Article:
Travelling Australia - Journal 2008
2 February 2008 - Cassilis Park to Sofala via Gulgong
Location map We had a quiet night in the rest area; there is some truck traffic on the Golden Highway but very little at night and we were not disturbed by trucks. After we left the rest area the Golden Highway continued rising gently until, eleven kilometres from the rest area, we passed a sign telling us we were at the top of the Great Dividing Range. This route via Cassilis crosses the Great Divide at one of its lowest points and was extensively used until the railway line over the Blue Mountains was opened. Once over the top we entered the catchment of the Macquarie River, a part of the Murray Darling system. The sign said the local elevation was 692 metres but our satellite navigation system was reporting 545 metres; either waywe were now out of the Hunter River coastal catchment and officially in Central New South Wales. The countryside was open woodland with large flat pasture paddocks and cattle were grazing. We continued along the Golden Highway to have a look at Dunedoo where we filled with petrol and looked at the town before backtracking along the Golden Highway to the turn-off towards Bathurst with Gulgong as our immediate destination.

The road south to Gulgong passed through cattle, sheep and pasture country and was fairly hilly with elevation up to at least 574 metres. In Gulgong (467 metres elevation) we parked on the side of the road and went walking in the centre of town which has preserved many 19th century buildings (about 130 of the town's buildings are registered with the National Trust). Gulgong traces its origin to the discovery of gold on Red Hill on 14 April 1870 sparking a major goldrush. There were 500 people on the site within six weeks and when the town was gazetted in 1872 there were reputedly 20,000 people in the area. We went to the Henry Lawson Centre which commemorated the life of that poet and author who lived in Gulgong for a few years as a boy. After lunch I went to the Pioneer Museum which overflowed an entire block and included a remarkable range of exhibits; there was little explanatory material but the material was well presented. Particularly noticeable was a collection of horse-drawn transport of every kind including a Cobb & Co coach, wool drays, buggys and wagons all stored under a weatherproof roof on a concrete floor but crowded in, often one on another, and no details displayed. Farming machinery was similarly crowded; many other items dealt with every aspect of life in and around Gulgong in the past. It was the sort of museum where a researcher with knowledge of a topic could recognise interesting items. Before leaving Gulgong we went to the railway station which is said to represent a typical station built in the early 1900s when the rail system was expanding; it has been well restored.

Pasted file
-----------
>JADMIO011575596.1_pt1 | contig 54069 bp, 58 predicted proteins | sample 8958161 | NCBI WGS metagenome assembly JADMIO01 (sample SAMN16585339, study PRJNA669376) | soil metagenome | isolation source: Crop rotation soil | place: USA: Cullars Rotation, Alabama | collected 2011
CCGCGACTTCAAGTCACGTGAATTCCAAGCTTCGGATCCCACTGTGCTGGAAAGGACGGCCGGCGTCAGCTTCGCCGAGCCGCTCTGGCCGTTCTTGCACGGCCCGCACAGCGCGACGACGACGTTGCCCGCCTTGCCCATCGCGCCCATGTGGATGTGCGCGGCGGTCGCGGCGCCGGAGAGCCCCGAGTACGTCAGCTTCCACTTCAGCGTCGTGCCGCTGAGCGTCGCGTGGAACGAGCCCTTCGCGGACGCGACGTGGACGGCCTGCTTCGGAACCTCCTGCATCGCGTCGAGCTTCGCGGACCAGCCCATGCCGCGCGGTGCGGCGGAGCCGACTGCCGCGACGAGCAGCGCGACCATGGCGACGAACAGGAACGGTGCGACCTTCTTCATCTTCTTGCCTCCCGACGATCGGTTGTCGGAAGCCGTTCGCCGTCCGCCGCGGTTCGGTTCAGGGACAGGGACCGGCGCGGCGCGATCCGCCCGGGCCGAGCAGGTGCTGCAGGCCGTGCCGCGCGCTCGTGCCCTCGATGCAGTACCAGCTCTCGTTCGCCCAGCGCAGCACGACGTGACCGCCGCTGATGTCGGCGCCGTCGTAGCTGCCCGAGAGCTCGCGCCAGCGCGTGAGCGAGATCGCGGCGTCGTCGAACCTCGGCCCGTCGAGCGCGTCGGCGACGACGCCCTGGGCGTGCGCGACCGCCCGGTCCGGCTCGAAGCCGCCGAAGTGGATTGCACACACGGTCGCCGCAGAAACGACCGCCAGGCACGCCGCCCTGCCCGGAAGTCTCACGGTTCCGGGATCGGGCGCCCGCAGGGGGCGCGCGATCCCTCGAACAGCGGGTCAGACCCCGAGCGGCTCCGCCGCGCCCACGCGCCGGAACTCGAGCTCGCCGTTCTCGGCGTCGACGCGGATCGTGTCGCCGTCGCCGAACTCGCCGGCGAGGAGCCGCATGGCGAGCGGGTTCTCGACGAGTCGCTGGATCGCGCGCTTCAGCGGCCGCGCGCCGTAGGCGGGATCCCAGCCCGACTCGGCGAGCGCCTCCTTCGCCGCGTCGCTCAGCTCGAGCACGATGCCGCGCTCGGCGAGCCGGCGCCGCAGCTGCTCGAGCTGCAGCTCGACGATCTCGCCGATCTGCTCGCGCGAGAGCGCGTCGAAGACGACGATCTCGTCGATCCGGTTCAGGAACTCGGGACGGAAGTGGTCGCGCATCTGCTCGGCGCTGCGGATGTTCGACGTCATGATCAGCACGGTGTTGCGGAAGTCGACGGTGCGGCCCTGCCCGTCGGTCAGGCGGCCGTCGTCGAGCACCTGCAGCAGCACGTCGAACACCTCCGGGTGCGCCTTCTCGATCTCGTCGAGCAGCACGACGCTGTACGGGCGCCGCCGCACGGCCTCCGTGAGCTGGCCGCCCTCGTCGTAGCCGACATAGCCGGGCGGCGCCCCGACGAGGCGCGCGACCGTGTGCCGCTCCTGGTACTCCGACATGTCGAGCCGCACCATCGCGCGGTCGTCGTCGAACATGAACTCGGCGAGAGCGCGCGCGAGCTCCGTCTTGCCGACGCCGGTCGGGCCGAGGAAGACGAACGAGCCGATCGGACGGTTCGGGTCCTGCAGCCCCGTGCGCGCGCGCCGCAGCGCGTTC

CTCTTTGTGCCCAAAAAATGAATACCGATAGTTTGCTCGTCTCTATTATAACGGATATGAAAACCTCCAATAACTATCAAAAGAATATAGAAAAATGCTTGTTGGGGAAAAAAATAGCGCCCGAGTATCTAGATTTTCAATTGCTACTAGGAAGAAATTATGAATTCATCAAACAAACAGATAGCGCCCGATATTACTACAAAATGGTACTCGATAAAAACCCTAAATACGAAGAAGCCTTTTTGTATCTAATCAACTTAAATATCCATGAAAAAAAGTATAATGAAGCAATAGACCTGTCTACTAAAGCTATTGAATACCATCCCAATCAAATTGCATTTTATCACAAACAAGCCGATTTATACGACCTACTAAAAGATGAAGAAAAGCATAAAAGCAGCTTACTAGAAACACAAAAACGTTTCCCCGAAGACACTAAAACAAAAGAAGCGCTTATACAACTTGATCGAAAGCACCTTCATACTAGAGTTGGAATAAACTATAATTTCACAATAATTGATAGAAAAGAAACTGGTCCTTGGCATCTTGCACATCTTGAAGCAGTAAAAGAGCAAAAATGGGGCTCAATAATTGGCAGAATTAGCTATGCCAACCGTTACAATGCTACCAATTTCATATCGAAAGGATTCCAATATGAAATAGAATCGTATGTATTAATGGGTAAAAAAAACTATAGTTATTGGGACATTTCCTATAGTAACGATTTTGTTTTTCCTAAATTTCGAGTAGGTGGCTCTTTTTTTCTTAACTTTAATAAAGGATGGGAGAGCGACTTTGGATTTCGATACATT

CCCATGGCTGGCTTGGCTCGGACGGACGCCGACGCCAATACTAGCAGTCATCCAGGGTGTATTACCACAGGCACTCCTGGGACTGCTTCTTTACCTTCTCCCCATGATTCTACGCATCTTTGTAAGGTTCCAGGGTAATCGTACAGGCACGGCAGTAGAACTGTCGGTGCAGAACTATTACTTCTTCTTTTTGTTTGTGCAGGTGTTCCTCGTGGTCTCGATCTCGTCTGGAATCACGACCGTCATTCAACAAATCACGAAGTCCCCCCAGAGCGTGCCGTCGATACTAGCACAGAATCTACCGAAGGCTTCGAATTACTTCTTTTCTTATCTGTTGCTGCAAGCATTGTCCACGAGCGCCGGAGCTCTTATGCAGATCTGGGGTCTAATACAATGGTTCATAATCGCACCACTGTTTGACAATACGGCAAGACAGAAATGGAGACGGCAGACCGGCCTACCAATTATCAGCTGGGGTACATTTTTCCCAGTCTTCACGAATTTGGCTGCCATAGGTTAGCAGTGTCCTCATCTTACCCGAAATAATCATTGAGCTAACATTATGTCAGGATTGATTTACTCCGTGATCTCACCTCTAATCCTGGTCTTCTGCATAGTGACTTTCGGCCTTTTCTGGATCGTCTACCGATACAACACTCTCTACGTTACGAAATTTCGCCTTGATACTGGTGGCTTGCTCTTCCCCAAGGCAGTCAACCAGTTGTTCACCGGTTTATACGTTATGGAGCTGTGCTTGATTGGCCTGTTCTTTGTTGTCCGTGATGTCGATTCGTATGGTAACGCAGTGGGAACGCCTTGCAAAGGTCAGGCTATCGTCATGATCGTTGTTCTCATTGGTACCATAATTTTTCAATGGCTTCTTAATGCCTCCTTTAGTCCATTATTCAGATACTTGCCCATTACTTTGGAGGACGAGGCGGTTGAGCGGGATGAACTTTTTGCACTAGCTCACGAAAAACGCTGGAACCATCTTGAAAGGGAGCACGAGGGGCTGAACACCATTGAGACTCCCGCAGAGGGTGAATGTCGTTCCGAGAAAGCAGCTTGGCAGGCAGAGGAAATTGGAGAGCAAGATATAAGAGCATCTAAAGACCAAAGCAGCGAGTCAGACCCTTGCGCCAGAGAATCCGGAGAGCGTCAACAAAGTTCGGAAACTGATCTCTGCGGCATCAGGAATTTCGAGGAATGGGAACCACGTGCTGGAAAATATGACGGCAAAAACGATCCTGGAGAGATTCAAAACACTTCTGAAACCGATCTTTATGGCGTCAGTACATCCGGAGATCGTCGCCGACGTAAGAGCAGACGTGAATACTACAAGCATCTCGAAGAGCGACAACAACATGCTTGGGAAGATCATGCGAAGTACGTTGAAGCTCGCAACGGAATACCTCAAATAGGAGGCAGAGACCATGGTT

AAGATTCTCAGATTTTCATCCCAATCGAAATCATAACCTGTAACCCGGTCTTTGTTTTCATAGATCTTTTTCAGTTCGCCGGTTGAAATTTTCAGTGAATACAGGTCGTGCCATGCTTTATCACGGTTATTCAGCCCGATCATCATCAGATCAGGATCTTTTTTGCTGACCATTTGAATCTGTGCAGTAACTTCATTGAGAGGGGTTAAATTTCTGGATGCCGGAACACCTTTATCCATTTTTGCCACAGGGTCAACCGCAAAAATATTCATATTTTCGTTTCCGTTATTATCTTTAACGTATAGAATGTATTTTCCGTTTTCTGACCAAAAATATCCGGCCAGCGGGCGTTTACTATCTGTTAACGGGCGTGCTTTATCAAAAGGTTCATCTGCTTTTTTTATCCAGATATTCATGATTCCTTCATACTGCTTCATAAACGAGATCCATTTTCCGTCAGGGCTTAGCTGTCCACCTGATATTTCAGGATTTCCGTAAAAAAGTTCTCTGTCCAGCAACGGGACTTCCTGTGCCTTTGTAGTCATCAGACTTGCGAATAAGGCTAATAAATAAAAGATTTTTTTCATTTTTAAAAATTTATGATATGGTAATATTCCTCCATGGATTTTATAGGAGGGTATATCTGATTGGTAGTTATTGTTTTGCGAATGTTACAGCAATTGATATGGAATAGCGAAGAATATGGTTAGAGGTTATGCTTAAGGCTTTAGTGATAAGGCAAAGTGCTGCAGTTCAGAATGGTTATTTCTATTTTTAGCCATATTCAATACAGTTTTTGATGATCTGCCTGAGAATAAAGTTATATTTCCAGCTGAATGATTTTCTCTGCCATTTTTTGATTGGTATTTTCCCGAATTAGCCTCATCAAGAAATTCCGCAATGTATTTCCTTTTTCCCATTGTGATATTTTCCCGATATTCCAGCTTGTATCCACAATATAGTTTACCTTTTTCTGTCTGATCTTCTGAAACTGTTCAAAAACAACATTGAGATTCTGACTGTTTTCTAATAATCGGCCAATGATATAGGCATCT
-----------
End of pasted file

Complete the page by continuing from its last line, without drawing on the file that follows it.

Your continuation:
Gulgong buildings Gulgong has preserved many 19th century buildings such as these businesses.
Pioneer Museum Gulgong Pioneer Museum displays an astonishing assortment of items from the pioneering days in the Gulgong area. This is one of the buildings on the $10 note.
Coded symbols A system of coded symbols used by the homeless to exchange information has been documented and symbols installed in the footpath around Gulgong shopping centre.
Gulgong Train Station Gulgong Train Station opened in 1909 and now restored. This is said to be a good example of train stations built during the railway expansion early in the twentieth century.
Leaving Gulgong later in the afternoon we headed south on the road towards Mudgee. Initially we passed vineyards which soon gave way to the sheep, cattle, pasture combination. We did not stop at Mudgee but took a roundabout way through the town which was fairly large with a good selection of older public buildings in good external repair. Still heading south from Mudgee the country was quite hilly with some fairly steep hills in the road which continued climbing until we were above 900 metres above sea level. The hills were an unexpected work-out for the Territory towing the EuroStar. By the time we reached Ilford, south of Mudgee, the road was running along the top of the Great Dividing Range between the Murray-Darling catchment on the right (west), specifically the Macquarie River system, and rivers flowing into the Pacific Ocean on the left (east). The main easterly flowing watercourses were headwaters of the Colo river flowing into the Hawkesbury River.

At Ilford we turned towards Bathurst but stopped for the night at a rest area about six kilometres east of Sofala beside the Turon River. Sofala is a very old township established during the first gold rushes in 1851 and retaining a very informal street layout without curbing or guttering on the two streets. Once we were in the rest area I ran our generator for half an hour or so while I downloaded pictures from the camera into the laptop which has an ageing battery and no longer holds a charge for very long. The Turon River was the scene of frantic activity during the goldrush but is now a quiet country river with she-oaks lining the banks.

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